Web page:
“I don’t see lessors going below 40%,” he told Air Transport World Editor Karen Walker. “I see it creeping up to perhaps 50% or 55% and that includes operating leases and various other exotic mechanisms.”
Udvar Hazy pointed to the poor financial shape of the world’s airlines which have used all their current levers to increase liquidity to ride out the Covid 19 crisis.
By Judson Rollins, Bjorn Fehrm & Scott Hamilton
Sept. 21, 2020, © Leeham News: Commercial aviation is facing a lost decade due to COVID.
Yes, most forecasts target 2024-2025 as returning to 2019 passenger traffic and aircraft production levels.
However, LNA in July published its own analysis indicating full recovery may not occur until 2028. Breathless headlines notwithstanding, it will take years for vaccines to be widely available and considered safe by enough of the world’s population. Growing concern about vaccine production and distribution capacity through 2024 underscores this view. Even Southwest Airlines CEO Gary Kelly said earlier this month that business travel might not fully return for a decade.
Indeed, the 2020s may well be a lost decade for aircraft manufacturers and their supply chains.
Fourth in a series.
By Bjorn Fehrm
July 8, 2020, © Leeham News: All airliner OEMs have a disastrous 2020, but for Embraer, the year has been even worse. After spending a year and over $200m to carve out the Commercial Aviation division to merge it into Boeing, the Joint Venture Agreement (JV) was stopped by Boeing at the last moment.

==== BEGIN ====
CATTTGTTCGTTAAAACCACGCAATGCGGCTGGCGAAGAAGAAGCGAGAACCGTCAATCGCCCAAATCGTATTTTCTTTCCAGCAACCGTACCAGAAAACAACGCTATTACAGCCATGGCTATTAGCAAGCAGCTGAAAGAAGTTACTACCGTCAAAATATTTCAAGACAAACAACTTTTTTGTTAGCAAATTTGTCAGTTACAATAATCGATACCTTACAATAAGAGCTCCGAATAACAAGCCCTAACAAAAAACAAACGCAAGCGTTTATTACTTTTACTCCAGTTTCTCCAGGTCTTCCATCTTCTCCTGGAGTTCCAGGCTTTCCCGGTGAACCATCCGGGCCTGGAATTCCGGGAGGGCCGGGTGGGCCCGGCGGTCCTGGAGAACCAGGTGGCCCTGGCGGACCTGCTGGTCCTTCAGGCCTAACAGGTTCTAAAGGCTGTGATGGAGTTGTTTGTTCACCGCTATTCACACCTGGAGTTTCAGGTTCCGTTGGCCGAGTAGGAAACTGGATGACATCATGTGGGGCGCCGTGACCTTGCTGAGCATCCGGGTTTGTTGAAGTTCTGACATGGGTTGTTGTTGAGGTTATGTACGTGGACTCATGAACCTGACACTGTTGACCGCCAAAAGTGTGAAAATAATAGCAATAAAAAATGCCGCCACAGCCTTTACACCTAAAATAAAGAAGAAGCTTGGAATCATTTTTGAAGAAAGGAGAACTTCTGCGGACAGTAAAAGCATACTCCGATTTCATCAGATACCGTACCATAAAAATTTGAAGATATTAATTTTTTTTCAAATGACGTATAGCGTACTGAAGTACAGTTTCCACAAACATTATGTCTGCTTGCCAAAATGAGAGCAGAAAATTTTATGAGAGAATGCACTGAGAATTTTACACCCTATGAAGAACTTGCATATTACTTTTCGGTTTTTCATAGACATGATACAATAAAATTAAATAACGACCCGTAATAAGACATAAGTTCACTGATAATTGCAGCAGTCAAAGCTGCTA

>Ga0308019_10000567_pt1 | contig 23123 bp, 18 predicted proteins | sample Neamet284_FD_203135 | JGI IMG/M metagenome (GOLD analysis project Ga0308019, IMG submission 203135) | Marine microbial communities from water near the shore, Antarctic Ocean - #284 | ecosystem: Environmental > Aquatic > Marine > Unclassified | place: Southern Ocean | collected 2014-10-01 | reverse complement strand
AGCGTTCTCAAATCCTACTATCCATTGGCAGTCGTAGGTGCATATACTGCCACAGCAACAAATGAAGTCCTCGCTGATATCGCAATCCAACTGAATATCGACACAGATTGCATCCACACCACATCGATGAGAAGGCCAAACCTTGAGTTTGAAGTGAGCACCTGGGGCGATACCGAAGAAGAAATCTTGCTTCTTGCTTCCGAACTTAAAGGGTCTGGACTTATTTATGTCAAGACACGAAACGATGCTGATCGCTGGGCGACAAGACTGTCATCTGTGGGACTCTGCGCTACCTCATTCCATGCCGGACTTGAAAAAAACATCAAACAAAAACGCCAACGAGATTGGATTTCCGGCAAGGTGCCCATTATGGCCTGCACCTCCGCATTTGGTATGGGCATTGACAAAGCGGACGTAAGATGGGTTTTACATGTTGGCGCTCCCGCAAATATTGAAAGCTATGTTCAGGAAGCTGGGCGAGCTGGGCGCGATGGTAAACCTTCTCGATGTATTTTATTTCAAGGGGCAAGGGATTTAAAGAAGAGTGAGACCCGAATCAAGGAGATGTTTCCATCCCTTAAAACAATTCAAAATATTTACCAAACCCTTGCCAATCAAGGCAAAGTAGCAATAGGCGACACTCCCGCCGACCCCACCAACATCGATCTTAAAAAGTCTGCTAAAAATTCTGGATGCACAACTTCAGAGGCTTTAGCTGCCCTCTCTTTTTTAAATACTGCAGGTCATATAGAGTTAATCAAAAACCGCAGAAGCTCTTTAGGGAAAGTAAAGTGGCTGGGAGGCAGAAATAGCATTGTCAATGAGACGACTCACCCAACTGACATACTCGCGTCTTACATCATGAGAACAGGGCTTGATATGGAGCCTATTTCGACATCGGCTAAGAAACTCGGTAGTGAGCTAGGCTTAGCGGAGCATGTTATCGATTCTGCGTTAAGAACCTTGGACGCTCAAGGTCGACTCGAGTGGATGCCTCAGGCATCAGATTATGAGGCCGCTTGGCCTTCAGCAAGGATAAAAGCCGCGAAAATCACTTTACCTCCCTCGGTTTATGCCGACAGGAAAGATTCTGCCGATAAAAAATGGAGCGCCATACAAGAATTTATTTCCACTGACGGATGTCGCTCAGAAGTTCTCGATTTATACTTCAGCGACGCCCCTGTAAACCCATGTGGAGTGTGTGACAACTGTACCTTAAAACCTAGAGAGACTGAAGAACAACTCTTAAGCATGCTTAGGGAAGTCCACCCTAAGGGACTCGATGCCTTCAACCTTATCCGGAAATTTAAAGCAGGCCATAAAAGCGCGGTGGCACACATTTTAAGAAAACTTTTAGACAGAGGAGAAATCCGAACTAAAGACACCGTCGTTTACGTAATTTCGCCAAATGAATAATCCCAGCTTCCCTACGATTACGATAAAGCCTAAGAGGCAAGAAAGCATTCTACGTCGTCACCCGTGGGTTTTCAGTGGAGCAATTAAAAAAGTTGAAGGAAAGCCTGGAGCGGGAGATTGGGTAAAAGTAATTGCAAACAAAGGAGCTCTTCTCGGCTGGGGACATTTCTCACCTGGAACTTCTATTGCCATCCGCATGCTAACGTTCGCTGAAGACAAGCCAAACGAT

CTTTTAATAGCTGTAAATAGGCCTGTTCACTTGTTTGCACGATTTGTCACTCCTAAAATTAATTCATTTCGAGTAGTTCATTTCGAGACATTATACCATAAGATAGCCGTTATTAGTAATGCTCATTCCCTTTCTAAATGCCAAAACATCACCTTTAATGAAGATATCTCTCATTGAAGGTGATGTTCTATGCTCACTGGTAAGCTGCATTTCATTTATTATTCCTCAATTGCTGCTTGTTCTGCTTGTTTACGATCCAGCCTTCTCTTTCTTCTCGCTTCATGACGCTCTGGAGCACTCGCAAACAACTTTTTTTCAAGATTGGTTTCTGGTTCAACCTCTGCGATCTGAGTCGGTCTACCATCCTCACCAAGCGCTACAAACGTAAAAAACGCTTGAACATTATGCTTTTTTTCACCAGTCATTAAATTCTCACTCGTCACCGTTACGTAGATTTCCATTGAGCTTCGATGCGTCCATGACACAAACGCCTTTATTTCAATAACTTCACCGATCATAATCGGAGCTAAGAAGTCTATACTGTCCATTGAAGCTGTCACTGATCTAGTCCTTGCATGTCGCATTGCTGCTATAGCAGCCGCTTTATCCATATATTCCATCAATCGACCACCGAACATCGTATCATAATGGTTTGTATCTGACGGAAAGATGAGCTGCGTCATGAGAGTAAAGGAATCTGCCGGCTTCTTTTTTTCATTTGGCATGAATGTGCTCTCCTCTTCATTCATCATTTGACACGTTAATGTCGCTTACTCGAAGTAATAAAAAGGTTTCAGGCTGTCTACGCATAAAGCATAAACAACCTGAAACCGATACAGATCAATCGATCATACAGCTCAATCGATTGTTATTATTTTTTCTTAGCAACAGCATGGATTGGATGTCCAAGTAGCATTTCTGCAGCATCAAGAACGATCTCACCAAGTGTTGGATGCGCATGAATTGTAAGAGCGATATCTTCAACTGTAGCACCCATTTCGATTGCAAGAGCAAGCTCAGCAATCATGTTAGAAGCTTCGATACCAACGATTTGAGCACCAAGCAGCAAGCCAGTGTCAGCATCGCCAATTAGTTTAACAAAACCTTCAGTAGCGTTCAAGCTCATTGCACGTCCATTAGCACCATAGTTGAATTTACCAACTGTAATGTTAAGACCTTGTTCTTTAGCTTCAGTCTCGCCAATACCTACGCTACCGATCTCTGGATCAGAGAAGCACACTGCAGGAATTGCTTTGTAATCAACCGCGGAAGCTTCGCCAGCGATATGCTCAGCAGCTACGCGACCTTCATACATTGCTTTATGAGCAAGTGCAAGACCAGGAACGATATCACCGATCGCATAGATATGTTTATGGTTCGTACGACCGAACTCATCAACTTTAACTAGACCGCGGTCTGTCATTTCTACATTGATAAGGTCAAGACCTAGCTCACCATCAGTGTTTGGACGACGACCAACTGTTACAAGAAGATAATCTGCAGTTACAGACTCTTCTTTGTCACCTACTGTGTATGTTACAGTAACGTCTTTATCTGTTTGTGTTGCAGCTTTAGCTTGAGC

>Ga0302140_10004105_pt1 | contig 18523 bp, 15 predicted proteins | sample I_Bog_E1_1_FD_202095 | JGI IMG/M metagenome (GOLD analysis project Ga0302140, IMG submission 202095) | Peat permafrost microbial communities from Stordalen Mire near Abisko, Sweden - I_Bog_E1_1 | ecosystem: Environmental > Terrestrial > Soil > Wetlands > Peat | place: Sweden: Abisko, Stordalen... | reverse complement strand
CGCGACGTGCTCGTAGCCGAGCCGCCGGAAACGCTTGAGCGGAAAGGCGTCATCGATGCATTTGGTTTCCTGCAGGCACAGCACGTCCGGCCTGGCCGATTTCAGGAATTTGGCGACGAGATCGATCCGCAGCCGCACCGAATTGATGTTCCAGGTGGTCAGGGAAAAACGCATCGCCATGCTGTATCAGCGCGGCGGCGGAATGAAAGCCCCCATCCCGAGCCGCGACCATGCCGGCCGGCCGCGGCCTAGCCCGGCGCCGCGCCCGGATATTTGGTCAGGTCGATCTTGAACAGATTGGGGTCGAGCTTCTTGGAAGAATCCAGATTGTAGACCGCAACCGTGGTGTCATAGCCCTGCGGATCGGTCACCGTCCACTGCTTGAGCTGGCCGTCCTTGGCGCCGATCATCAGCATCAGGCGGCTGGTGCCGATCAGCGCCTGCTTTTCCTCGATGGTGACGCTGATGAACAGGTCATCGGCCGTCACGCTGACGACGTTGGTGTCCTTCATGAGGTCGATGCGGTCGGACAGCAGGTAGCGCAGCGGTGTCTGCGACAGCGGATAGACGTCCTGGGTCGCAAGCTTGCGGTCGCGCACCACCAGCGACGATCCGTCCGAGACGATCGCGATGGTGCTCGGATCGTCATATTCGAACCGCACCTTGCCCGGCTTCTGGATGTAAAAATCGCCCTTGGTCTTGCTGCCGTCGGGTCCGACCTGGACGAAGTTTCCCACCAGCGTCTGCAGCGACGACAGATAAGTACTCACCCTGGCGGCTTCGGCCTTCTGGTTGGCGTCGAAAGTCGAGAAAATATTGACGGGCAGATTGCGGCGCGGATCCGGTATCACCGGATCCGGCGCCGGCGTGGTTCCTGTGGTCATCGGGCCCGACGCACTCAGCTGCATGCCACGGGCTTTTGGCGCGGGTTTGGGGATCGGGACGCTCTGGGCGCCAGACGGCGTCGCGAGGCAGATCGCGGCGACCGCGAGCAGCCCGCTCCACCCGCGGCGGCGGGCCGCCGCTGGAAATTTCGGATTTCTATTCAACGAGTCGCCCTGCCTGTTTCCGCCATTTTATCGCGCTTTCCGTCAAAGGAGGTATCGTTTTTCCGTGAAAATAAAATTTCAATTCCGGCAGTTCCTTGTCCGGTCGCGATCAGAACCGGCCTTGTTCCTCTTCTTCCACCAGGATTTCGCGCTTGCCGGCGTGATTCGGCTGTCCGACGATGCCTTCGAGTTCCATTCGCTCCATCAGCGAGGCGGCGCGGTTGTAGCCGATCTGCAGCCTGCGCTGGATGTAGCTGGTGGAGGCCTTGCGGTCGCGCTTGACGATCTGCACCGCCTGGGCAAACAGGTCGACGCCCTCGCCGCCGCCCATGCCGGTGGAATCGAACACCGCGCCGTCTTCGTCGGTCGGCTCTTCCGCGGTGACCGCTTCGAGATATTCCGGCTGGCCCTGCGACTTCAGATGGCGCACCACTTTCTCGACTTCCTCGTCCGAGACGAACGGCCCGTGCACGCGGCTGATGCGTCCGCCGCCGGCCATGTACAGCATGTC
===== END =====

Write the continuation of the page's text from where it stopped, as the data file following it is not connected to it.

The Executive Jets and Defense side were not affected, but now Embraer was organized as two companies instead of one. The company must now re-merge the organizations to save costs in a COVID-19 environment where limiting cash outflow, and lowering costs are necessary for survival. At the same time, it’s arch-rival on the world market, Airbus A220 has gone from strength to strength through basket selling with the popular A320.
How does Embraer come back from the Boeing pass up and regroup in a regional market that is no longer a fight of equals? Embraer competes with Airbus that in 2019 was 11 times larger in airliner deliveries and 29 times in airliner revenue.
Only in the below 100 seat market is it saved from the giant, who doesn’t have a model in the segment. And it seems the below 100 seat competitor, Mitsubishi, might fold its entry.
By Bjorn Fehrm
June 11, 2020, © Leeham News: As international passenger traffic slowly recovers, how much of the cost of flying passengers on the international routes can be paid by the freight under the floor?
We discussed the base parameters to answer this question in last week’s article. Now we calculate the revenues from passengers traffic and Cargo and compare them with the operational costs.